ISIS in Rochester: New York’s Western District Court Judge Elizabeth Wolford sentenced 32-year-old Mufid Elfgeeh to to 22 and a half years in prison for attempting to recruit fighters to join ISIS in Syria. The Yemen-born pizza shop owner pleaded guilty in December to charges of attempting to provide material support to ISIS. This is the longest sentence handed out to date for an American convicted of supporting ISIS. Reuters, Associated Press

California stabbings: On Thursday, FBI investigators uncovered evidence that suggests a student at the University of California at Merced who allegedly stabbed four people in an attack last November was inspired by ISIS. A press release from RBI Sacramento said that 18-year-old Faisal Mohammad “may have self-radicalized and drawn inspiration from terrorist propaganda.” Mohammad was shot and killed by a campus police officer at the scene. ABC News, Washington Post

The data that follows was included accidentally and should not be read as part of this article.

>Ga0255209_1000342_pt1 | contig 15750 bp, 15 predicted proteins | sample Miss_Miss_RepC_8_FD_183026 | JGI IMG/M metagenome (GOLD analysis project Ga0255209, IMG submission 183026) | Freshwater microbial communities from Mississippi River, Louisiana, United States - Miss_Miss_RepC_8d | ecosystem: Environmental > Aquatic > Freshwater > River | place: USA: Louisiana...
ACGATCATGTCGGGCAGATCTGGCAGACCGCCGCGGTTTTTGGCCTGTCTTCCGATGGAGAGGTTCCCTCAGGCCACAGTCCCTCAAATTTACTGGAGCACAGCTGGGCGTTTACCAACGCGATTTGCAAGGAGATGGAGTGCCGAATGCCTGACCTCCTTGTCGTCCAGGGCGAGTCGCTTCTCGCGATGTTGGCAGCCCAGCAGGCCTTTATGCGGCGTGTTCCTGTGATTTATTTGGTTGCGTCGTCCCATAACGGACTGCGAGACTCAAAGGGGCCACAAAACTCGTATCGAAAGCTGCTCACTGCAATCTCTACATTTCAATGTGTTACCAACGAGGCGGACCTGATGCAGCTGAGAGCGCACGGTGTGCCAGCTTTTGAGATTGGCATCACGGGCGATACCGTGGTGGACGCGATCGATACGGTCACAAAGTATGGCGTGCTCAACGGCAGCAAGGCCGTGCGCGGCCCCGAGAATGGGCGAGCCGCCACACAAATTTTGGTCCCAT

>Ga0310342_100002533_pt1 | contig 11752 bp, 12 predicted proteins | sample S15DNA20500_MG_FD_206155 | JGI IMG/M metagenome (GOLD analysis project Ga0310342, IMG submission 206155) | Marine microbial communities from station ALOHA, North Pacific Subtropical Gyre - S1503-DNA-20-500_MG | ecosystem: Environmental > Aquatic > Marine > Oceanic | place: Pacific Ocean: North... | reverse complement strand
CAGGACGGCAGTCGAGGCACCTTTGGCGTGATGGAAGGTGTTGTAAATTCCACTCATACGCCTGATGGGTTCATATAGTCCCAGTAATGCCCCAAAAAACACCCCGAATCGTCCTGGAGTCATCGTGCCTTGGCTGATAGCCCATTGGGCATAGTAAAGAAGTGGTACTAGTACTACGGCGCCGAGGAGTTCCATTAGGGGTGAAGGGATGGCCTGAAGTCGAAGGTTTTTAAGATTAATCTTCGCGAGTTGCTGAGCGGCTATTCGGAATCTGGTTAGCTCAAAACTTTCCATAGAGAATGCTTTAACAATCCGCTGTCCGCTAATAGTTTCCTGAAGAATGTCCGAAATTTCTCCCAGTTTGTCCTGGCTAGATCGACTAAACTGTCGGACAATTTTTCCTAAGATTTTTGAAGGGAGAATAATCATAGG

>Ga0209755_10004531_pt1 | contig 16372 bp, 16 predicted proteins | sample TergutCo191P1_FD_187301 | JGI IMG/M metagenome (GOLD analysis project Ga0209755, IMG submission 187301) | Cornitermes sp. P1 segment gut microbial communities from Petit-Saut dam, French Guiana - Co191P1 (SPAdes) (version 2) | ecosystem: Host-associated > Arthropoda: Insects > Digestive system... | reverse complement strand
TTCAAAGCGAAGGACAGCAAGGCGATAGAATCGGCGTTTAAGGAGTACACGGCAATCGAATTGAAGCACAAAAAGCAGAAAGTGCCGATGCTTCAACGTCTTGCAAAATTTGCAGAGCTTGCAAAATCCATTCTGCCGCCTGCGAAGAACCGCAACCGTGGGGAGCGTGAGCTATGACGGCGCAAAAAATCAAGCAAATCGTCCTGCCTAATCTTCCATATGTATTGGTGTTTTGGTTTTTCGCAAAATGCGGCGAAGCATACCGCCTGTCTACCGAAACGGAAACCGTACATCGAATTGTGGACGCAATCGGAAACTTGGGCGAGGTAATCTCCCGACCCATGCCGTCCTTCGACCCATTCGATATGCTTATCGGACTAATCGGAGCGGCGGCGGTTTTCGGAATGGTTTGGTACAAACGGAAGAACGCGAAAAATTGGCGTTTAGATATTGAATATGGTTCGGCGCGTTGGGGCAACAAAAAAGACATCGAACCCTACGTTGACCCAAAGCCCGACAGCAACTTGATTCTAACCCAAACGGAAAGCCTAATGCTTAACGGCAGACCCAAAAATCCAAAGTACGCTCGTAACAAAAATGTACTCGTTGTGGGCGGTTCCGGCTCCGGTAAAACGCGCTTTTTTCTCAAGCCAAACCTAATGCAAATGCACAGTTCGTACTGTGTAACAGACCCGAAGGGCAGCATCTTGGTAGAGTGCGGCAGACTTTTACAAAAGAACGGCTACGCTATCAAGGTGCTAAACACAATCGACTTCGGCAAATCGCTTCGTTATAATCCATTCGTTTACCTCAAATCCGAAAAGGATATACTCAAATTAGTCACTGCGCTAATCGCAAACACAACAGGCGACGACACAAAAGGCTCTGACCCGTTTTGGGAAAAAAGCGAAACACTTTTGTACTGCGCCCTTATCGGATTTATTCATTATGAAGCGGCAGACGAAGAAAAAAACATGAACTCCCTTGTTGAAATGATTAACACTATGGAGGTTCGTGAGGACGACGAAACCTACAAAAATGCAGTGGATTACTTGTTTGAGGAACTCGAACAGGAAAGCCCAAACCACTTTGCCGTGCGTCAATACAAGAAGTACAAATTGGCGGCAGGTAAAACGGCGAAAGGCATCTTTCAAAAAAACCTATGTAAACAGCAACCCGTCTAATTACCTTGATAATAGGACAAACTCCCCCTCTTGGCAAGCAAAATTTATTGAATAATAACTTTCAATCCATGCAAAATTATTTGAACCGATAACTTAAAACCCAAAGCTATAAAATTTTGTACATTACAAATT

ISIS defector: A 26-year-old American who surrendered to Kurdish forces on Monday after defecting from ISIS spoke with news reporters about his decision to join the extremist group on Thursday. Mohamad Jamal Khweis said he was “not thinking straight” when he left the United States to join ISIS and that he could not see himself “living in such an environment.” The Justice Department is reportedly planning to file charges against Khweis. CBS News, ABC News

The Daily Beast: American ISIS Fighter Had Mystery Gal Pal

Gitmo: Two professors have put forth a proposal to turn Guantanamo Bay into a marine conservation area and international peace park in an effort to further improve relations between the United States and Cuba. James Kraska, a professor of ocean law and policy at the U.S. Naval War College, and Joe Roman, a biologist at the University of Vermont, co-wrote the proposal which was published Thursday in the journal ‘Science.’ Guardian, Christian Science Monitor

Science: Reboot Gitmo for U.S.-Cuba research diplomacy
New Yorker: Guantánamo: From Prison to Marine Conservation Peace Park?